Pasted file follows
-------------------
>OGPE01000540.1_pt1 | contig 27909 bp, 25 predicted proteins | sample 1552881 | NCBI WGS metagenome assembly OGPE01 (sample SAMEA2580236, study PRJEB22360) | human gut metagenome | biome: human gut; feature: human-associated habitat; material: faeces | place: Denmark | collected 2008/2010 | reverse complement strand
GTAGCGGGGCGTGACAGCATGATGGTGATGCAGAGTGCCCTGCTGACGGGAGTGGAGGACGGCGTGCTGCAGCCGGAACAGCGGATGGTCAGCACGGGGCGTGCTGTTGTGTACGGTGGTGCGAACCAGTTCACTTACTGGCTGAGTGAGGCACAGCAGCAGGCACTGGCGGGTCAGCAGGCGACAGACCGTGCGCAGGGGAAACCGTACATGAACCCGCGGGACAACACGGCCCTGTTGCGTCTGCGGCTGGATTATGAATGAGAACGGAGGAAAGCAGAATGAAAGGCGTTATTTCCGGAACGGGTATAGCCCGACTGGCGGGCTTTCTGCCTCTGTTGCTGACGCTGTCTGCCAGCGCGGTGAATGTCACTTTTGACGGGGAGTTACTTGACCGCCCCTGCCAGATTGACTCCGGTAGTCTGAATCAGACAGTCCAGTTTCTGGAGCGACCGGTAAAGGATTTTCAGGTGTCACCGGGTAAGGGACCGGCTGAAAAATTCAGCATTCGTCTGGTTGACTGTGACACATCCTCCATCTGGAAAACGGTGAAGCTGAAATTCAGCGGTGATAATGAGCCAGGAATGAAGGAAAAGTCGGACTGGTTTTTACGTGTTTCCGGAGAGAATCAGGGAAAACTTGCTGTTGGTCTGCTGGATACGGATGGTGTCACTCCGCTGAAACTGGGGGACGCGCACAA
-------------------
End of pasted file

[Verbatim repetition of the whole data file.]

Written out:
>OGPE01000540.1_pt1 | contig 27909 bp, 25 predicted proteins | sample 1552881 | NCBI WGS metagenome assembly OGPE01 (sample SAMEA2580236, study PRJEB22360) | human gut metagenome | biome: human gut; feature: human-associated habitat; material: faeces | place: Denmark | collected 2008/2010 | reverse complement strand
GTAGCGGGGCGTGACAGCATGATGGTGATGCAGAGTGCCCTGCTGACGGGAGTGGAGGACGGCGTGCTGCAGCCGGAACAGCGGATGGTCAGCACGGGGCGTGCTGTTGTGTACGGTGGTGCGAACCAGTTCACTTACTGGCTGAGTGAGGCACAGCAGCAGGCACTGGCGGGTCAGCAGGCGACAGACCGTGCGCAGGGGAAACCGTACATGAACCCGCGGGACAACACGGCCCTGTTGCGTCTGCGGCTGGATTATGAATGAGAACGGAGGAAAGCAGAATGAAAGGCGTTATTTCCGGAACGGGTATAGCCCGACTGGCGGGCTTTCTGCCTCTGTTGCTGACGCTGTCTGCCAGCGCGGTGAATGTCACTTTTGACGGGGAGTTACTTGACCGCCCCTGCCAGATTGACTCCGGTAGTCTGAATCAGACAGTCCAGTTTCTGGAGCGACCGGTAAAGGATTTTCAGGTGTCACCGGGTAAGGGACCGGCTGAAAAATTCAGCATTCGTCTGGTTGACTGTGACACATCCTCCATCTGGAAAACGGTGAAGCTGAAATTCAGCGGTGATAATGAGCCAGGAATGAAGGAAAAGTCGGACTGGTTTTTACGTGTTTCCGGAGAGAATCAGGGAAAACTTGCTGTTGGTCTGCTGGATACGGATGGTGTCACTCCGCTGAAACTGGGGGACGCGCACAA